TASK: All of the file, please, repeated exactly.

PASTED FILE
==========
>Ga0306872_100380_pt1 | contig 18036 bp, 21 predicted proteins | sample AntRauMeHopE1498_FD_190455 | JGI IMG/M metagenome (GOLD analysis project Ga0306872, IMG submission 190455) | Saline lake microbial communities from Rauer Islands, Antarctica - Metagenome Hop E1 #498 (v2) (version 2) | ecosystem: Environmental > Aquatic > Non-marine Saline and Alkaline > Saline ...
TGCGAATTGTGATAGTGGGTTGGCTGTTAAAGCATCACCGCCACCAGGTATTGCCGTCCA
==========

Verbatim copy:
>Ga0306872_100380_pt1 | contig 18036 bp, 21 predicted proteins | sample AntRauMeHopE1498_FD_190455 | JGI IMG/M metagenome (GOLD analysis project Ga0306872, IMG submission 190455) | Saline lake microbial communities from Rauer Islands, Antarctica - Metagenome Hop E1 #498 (v2) (version 2) | ecosystem: Environmental > Aquatic > Non-marine Saline and Alkaline > Saline ...
TGCGAATTGTGATAGTGGGTTGGCTGTTAAAGCATCACCGCCACCAGGTATTGCCGTCCA